11 Ways to Achieve Your Career Goals While Traveling
by Thom Brown
Not only does travel not have to interfere with your career goals, but it can actually help you to achieve them.
However, you have to approach travel in the right way and make sure you use it to your advantage. If you’ve been traveling and found yourself stuck in a career rut recently, then here are 11 tips from successful travelers to help you progress in your career, no matter where in the world you are.
- Remember Why You’re Traveling
Your travels should enhance your career, not hinder it. As a remote worker, you have to get out of the typical tourist mindset. You’re not traveling to relax and have fun every day. Of course, you can do those things too, but work has to be your priority. Put in the hours that you would at home.
Maintaining this mindset for the whole duration of a trip can be difficult but it’s the key to finding career success. Kate McCulley began her now successful travel blog as a hobby and turning it from a fun leisure activity into a significant income-earner meant completely changing her mindset. She embraced affiliate marketing on her blog, describing the move as “the smartest thing that I did in my travel blogging career.” By monetizing her travels, she stopped thinking like a tourist and started thinking like an entrepreneur
- Take Online Courses
The difference between the successful and the unsuccessful is that the latter stop learning. If you keep learning, then you keep growing as a person. If you grow as a person, then your career will grow too. Furthermore, it’s never been easier to learn new things.
There are now so many courses online, ranging from hour-long webinars to full master’s degree programs. These are usually flexible, meaning you can do them at your own pace, without worrying about it interfering with your work. If you happen to have a traveler friend with a birthday coming up, courses make for a truly valuable gift for digital nomads.
- Attend Networking Events
For many people, traveling is all about meeting people. These days, though, you won’t just meet backpackers who only want to party. Wherever you go, there’s likely to be a digital nomad community. They’ll tend to have Facebook pages and WhatsApp groups for you to join and start networking.
Use every chance you get to form relationships with fellow digital nomads. Even if they’re not in your industry, you can be inspired by their successes as remote workers. Michele Weldon is the editorial director of Take The Lead. Her tips for networking while traveling include how to spot opportunities, appear confident, and be authentic.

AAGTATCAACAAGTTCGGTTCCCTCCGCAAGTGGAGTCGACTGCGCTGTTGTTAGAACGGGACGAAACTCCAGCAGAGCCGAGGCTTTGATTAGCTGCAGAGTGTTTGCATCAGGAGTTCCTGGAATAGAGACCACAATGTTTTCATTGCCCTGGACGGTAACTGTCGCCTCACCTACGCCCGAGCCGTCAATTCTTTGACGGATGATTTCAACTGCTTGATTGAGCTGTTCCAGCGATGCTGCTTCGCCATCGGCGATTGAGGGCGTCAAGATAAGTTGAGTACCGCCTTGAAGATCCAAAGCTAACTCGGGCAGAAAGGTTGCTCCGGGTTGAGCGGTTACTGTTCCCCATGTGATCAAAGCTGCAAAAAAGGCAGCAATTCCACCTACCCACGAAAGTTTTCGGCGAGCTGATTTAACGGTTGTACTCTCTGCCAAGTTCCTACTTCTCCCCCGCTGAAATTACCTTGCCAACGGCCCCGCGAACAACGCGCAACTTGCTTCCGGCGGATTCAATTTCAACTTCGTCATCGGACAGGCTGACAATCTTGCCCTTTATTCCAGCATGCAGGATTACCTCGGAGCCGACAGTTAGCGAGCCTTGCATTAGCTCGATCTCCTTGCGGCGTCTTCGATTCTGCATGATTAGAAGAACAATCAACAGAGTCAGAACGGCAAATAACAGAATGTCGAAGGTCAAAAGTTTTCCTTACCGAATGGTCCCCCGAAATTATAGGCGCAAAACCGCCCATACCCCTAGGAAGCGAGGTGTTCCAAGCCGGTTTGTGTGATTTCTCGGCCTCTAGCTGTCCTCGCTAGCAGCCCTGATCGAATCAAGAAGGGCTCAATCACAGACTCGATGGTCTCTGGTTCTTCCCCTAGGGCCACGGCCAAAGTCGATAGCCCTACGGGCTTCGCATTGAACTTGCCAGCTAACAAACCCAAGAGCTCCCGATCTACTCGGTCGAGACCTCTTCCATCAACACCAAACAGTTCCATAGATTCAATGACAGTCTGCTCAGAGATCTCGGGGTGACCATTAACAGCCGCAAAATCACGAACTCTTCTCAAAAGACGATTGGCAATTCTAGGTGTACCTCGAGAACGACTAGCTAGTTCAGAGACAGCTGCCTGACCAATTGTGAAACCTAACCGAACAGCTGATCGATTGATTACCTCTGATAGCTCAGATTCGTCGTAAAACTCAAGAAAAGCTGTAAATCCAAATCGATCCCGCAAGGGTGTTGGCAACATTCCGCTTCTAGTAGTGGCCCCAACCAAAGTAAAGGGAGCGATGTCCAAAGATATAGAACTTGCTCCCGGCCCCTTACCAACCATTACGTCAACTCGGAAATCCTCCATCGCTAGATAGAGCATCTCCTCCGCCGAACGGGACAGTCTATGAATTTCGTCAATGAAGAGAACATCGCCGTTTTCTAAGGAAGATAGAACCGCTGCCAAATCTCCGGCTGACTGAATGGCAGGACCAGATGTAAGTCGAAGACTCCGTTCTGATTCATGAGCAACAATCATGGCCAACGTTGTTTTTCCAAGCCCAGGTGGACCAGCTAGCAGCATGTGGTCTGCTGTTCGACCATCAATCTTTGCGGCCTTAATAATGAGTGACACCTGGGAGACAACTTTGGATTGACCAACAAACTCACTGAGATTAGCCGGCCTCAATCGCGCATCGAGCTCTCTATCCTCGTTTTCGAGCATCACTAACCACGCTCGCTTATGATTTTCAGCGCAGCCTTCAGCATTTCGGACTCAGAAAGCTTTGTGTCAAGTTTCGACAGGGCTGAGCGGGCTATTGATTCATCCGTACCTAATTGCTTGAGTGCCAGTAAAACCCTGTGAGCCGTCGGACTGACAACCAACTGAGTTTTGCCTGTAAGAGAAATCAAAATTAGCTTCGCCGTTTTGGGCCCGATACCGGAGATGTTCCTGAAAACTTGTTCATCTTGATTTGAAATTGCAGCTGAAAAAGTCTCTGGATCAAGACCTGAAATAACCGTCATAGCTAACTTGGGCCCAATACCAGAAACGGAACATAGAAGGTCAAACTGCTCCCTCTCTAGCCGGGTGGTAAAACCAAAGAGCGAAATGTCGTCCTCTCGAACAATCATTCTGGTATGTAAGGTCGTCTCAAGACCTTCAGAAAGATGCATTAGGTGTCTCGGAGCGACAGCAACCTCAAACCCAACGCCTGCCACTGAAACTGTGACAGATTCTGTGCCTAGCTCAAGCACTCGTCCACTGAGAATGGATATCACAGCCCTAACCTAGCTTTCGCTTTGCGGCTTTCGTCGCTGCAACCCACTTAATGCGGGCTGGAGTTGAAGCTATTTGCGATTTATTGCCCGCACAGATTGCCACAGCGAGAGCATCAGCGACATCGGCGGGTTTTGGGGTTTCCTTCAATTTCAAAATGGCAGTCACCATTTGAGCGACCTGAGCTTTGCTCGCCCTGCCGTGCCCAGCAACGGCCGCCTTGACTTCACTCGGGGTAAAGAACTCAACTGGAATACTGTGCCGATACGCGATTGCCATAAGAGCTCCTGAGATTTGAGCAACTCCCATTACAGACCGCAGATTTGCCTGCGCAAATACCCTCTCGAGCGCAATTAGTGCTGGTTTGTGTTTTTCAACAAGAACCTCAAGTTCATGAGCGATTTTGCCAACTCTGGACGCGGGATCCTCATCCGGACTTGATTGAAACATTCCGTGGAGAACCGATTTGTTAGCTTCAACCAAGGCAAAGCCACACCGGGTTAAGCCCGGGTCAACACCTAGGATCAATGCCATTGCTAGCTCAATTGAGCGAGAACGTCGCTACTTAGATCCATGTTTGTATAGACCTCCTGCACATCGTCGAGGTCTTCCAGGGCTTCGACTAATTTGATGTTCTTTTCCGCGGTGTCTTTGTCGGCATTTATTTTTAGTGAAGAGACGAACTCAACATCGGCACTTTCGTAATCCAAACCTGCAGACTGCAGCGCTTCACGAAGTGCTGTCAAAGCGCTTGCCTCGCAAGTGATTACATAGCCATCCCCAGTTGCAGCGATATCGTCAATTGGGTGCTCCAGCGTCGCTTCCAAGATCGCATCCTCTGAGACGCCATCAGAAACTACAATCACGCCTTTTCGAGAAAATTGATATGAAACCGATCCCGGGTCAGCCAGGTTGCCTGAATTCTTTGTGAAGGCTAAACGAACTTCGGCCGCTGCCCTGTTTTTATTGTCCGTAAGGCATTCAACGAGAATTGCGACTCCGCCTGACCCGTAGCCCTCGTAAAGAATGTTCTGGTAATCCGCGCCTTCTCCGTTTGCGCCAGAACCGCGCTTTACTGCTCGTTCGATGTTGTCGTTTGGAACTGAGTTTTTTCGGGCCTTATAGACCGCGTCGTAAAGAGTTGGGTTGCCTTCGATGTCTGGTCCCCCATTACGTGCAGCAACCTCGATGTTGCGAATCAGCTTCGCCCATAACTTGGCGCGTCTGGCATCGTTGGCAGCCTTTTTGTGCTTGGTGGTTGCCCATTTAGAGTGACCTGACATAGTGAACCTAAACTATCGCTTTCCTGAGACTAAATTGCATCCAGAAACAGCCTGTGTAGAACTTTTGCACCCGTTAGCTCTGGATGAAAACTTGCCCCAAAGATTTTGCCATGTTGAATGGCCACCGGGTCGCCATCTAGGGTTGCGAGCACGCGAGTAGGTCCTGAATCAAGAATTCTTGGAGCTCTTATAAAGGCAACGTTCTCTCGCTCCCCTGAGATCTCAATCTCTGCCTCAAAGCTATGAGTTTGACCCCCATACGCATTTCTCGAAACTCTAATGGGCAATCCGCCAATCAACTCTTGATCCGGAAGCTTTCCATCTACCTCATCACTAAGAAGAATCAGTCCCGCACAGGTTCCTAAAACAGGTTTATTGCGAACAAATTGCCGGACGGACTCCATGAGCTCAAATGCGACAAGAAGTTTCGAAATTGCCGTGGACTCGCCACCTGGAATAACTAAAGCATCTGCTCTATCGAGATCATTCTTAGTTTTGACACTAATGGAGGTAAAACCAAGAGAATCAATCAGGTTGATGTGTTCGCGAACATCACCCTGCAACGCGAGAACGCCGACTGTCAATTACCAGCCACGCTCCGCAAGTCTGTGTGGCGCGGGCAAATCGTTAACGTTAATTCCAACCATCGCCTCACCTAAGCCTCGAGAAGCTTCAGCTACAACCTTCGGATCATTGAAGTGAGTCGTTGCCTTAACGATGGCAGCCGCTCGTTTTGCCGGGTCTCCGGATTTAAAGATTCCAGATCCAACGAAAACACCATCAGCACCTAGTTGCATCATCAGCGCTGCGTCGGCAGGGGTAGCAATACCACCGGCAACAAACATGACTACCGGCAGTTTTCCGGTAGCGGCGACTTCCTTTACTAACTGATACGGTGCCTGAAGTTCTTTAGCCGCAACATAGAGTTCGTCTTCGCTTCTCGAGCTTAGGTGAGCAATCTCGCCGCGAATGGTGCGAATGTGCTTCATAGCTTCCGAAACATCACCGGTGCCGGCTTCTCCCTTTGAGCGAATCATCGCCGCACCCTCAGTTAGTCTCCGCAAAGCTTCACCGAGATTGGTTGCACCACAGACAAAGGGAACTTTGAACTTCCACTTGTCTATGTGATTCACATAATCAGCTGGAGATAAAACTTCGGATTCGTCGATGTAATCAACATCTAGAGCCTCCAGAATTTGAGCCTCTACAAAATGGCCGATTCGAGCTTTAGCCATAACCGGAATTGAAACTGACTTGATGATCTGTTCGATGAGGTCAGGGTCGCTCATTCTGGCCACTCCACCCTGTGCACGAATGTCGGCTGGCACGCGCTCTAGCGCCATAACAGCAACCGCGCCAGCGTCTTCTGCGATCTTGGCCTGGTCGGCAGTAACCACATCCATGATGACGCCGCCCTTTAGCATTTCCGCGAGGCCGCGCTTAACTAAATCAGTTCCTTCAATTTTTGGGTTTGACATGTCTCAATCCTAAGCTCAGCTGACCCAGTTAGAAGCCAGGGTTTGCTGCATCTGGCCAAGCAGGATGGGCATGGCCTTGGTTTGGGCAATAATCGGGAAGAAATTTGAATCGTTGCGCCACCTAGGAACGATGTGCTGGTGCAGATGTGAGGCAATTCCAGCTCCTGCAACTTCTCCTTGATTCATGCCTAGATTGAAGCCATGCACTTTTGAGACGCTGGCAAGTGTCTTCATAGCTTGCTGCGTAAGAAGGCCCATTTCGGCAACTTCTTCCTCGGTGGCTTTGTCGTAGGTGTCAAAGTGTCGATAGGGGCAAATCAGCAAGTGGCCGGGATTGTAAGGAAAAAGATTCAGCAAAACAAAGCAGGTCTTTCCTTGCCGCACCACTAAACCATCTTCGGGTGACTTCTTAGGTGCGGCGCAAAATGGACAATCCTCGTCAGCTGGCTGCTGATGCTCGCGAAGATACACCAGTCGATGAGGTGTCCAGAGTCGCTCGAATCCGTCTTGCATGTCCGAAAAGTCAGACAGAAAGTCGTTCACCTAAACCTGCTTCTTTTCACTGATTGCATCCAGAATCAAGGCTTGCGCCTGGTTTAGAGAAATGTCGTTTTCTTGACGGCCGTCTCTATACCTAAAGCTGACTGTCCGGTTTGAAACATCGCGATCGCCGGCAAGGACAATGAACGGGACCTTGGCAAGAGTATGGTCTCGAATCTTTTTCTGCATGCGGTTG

- Use Travel to Grow Your Social Media
Travel accounts on Instagram tend to gain a lot of followers. Even if your work isn’t strictly travel-related, building up your online presence can help a lot. Maybe you work in a sector that many people consider dull, like computer coding or digital marketing. However, if your weekends are spent visiting national parks or historical monuments, then you can take Insta-worthy photos.
The more followers you attract, the greater the chance of someone seeing it who can offer you a job. If you have a link to your professional website in your bio, then having a large social media following can increase traffic. When you travel, take amazing photos and educate yourself on how to successfully grow your online accounts.
- Develop Routines
According to Elizabeth Grace Saunders, time management coach at Fast Company, “if you can minimize the differences between your ordinary life back home and your life while traveling, you may be able to stay healthier, more productive, and better grounded overall.” Don’t let travel destroy your routines.
This is best achieved by staying longer in one location. Recover from your jet lag and then be sure to sleep at the same time each night, eat regular meals, schedule in time for work, rest, and exercise. Consistency is key to success, even when you’re traveling.
- Don’t Spend All Your Money on Travel
There are many ways you can invest money in your career. You could upgrade your laptop, gain a new qualification, or purchase coworking tools. If, however, you’ve spent all your money on flights and tours, you can’t do this. It’s therefore important to sacrifice some travel luxuries so that you can instead invest the cash in your career growth.